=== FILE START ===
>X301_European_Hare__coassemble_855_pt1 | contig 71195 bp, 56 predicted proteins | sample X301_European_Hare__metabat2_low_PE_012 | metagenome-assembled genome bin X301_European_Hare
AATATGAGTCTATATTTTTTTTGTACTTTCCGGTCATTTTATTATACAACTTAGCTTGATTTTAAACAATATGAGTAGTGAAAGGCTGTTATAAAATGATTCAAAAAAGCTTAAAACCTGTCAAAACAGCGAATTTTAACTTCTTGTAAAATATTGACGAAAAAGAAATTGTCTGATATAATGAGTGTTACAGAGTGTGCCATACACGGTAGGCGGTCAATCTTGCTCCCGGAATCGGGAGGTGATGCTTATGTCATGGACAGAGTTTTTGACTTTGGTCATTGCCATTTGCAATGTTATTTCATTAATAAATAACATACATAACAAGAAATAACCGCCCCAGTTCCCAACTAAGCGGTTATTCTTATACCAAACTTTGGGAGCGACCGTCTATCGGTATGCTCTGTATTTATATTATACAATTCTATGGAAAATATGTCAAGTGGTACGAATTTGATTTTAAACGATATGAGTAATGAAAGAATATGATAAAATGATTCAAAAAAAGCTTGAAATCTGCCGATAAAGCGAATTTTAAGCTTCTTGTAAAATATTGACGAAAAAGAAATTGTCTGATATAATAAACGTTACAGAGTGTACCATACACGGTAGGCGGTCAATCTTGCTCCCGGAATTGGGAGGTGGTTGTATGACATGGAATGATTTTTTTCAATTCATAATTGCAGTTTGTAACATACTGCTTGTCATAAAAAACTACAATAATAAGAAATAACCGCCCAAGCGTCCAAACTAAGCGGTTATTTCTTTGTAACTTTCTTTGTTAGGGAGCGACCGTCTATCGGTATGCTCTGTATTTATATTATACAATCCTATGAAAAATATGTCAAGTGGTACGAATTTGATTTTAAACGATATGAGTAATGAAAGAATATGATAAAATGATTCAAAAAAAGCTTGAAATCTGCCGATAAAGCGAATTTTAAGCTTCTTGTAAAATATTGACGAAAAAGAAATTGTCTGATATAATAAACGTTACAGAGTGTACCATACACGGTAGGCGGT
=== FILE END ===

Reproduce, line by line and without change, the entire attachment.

>X301_European_Hare__coassemble_855_pt1 | contig 71195 bp, 56 predicted proteins | sample X301_European_Hare__metabat2_low_PE_012 | metagenome-assembled genome bin X301_European_Hare
AATATGAGTCTATATTTTTTTTGTACTTTCCGGTCATTTTATTATACAACTTAGCTTGATTTTAAACAATATGAGTAGTGAAAGGCTGTTATAAAATGATTCAAAAAAGCTTAAAACCTGTCAAAACAGCGAATTTTAACTTCTTGTAAAATATTGACGAAAAAGAAATTGTCTGATATAATGAGTGTTACAGAGTGTGCCATACACGGTAGGCGGTCAATCTTGCTCCCGGAATCGGGAGGTGATGCTTATGTCATGGACAGAGTTTTTGACTTTGGTCATTGCCATTTGCAATGTTATTTCATTAATAAATAACATACATAACAAGAAATAACCGCCCCAGTTCCCAACTAAGCGGTTATTCTTATACCAAACTTTGGGAGCGACCGTCTATCGGTATGCTCTGTATTTATATTATACAATTCTATGGAAAATATGTCAAGTGGTACGAATTTGATTTTAAACGATATGAGTAATGAAAGAATATGATAAAATGATTCAAAAAAAGCTTGAAATCTGCCGATAAAGCGAATTTTAAGCTTCTTGTAAAATATTGACGAAAAAGAAATTGTCTGATATAATAAACGTTACAGAGTGTACCATACACGGTAGGCGGTCAATCTTGCTCCCGGAATTGGGAGGTGGTTGTATGACATGGAATGATTTTTTTCAATTCATAATTGCAGTTTGTAACATACTGCTTGTCATAAAAAACTACAATAATAAGAAATAACCGCCCAAGCGTCCAAACTAAGCGGTTATTTCTTTGTAACTTTCTTTGTTAGGGAGCGACCGTCTATCGGTATGCTCTGTATTTATATTATACAATCCTATGAAAAATATGTCAAGTGGTACGAATTTGATTTTAAACGATATGAGTAATGAAAGAATATGATAAAATGATTCAAAAAAAGCTTGAAATCTGCCGATAAAGCGAATTTTAAGCTTCTTGTAAAATATTGACGAAAAAGAAATTGTCTGATATAATAAACGTTACAGAGTGTACCATACACGGTAGGCGGT